My family has been traveling and on vacation the past week and a half, which is partly why my blog posts have been infrequent.
I’ve always been the kind of Catholic to take liberal use of the “travel dispensation,” regarding Mass attendance while traveling. Until this trip.
Our current chaplain encouraged, “If you have stopped in a town where there is a Catholic church, I expect you to make every effort to make it to Sunday Mass.”
Last weekend, I attended Mass by myself at a cathedral. This week, we knew we would be home in time for our local civilian parish’s evening Mass.
At one point, my husband offered to stay home with the kids, so I could attend Mass quietly and reverently. As tempting as it was, I knew my son hadn’t been to church in just over a week, we had missed the beginning of Lent due to a family-shared stomach bug, and I just wanted to go as a family.
I should have taken my husband up on the offer to go alone.
My son didn’t want to go to Mass. When told he had two choices – to go on Sunday, or to go every day this week, he emphatically exclaimed he would rather go, “None-days!” My son has taught me long ago, when I make him go to Mass on days where he doesn’t want, he refuses to participate, and is absolutely miserable. Which makes me miserable.
But, he’s four and is a child, and therefore doesn’t get to call the shots.
I was so excited to attend Mass – I was ready for new fire to be breathed into me, since our Lent has, thus far, been lackluster at best. We entered our church, and my son insisted on sitting up toward the very front – of a marbled church, with wooden pews, and very high ceilings (read: no noise reduction possible).
I couldn’t hear the priest the entire Mass … we surmised something was wrong with his microphone. The only thing I heard from the homily was how Adam and Eve were content to blame someone else for their choice of eating of the forbidden fruit, and how even today, we are always quick to push the blame onto others for our actions. I didn’t get anything else out of the homily – no inspirational moment, and no conclusion of the small part I heard, simply because I couldn’t hear.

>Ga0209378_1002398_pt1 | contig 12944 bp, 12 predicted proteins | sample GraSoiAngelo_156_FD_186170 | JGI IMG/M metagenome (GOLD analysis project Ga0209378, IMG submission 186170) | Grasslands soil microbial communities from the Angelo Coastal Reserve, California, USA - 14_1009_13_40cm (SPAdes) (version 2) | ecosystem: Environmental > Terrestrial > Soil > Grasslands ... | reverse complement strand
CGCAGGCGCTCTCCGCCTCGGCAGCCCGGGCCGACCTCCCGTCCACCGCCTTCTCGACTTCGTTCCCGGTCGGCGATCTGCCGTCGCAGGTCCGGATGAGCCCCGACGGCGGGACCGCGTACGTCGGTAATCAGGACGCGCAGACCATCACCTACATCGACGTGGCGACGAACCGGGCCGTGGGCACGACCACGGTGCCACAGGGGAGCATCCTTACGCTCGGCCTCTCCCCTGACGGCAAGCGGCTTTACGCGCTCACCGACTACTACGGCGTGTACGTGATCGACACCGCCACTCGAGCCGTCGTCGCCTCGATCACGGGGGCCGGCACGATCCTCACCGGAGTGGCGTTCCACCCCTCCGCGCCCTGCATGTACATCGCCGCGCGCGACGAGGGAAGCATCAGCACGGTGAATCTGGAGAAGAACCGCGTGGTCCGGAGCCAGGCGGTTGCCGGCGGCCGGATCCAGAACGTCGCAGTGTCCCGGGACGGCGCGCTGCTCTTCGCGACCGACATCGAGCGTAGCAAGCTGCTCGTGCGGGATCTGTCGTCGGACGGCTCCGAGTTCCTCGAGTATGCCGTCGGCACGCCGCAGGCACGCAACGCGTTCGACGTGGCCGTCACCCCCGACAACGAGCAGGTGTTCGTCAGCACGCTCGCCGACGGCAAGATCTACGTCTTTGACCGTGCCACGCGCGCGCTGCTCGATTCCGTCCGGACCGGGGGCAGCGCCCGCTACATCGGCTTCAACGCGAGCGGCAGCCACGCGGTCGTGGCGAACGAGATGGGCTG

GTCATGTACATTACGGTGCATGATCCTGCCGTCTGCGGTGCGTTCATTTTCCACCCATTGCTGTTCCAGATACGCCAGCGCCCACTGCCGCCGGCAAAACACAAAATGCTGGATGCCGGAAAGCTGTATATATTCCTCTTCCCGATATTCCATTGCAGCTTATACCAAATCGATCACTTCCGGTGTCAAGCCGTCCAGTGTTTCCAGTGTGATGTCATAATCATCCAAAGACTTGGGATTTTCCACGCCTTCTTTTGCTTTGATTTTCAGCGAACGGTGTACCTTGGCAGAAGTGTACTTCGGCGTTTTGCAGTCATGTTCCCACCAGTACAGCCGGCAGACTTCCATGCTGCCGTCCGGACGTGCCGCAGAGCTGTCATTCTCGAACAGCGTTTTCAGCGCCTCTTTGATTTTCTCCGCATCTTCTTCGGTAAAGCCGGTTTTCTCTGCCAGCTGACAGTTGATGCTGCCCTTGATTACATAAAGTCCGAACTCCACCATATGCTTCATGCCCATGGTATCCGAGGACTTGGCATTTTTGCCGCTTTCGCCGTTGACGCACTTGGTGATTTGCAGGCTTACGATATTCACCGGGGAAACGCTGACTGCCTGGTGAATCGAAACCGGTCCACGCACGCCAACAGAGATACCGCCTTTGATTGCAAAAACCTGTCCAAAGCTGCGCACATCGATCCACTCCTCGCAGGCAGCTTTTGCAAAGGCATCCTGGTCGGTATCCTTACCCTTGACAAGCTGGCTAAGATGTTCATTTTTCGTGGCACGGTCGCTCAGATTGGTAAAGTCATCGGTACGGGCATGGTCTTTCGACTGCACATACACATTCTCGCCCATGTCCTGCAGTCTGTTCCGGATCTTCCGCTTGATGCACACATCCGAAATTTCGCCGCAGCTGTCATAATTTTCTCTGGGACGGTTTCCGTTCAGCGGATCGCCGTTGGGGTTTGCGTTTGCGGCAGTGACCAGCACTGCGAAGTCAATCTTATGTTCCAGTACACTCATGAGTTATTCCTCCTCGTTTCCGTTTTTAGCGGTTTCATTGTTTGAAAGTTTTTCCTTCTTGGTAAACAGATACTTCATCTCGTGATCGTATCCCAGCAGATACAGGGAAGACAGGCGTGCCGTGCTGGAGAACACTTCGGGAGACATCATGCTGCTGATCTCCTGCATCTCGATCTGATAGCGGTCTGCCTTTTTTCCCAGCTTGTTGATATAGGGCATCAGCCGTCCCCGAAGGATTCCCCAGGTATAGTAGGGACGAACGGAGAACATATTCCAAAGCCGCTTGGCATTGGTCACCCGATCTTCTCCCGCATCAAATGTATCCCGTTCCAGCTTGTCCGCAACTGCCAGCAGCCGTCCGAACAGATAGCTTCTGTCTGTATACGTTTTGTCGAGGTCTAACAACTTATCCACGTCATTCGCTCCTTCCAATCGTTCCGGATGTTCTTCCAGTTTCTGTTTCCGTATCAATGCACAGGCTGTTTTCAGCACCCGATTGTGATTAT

At the time of Consecration, Little Miss was fooling around while I struggled to hear the words of the priest. She hit her nose on the pew, which cued an instant ear splitting scream, tears, and wailing as I frantically rushed her up and out of the back of the church. When we returned as everyone stood to recite the Our Father, I noticed her nose started bleeding. And, I had removed baby wipes from my diaper bag. Thankfully I still had some napkins buried at the bottom of the bag…
I failed to remember that most Eucharistic Ministers don’t confer a blessing upon those who go up for Communion, and we wound up not sitting in the priest’s Communion line. I felt like a fool, having my son and non-Catholic husband come up for Communion – after I remembered neither would be getting a blessing.
After yesterday, I just feel defeated.
I know my children need to attend Mass, and need to get into the habit of doing so. I am struggling to identify why my young children should be forced by their mother to go to Mass on a weekly, or several times a week, basis. I am struggling to figure out why I feel the need or desire to lead them in faith-based activities. It would be so easy to just give in, and say, “Alright, you don’t have to…” or, “Never mind, I will go by myself.” I feel as though I am setting myself up for these struggles and challenges, and if I were not practicing my Faith (with the big “F”), things would be so much easier at times.
Perhaps that is what Paul meant when he warned in the New Testament that being Christian would not be easy…
Perhaps that is what Jesus meant when He gave the example of a camel passing through the eye of a needle being easier than entering the gates of heaven…
Because, this week, as a mom, it isn’t easy.
So, I am struggling this week, but still linking up with “My Sunday Best” over at A Blog for My Mom.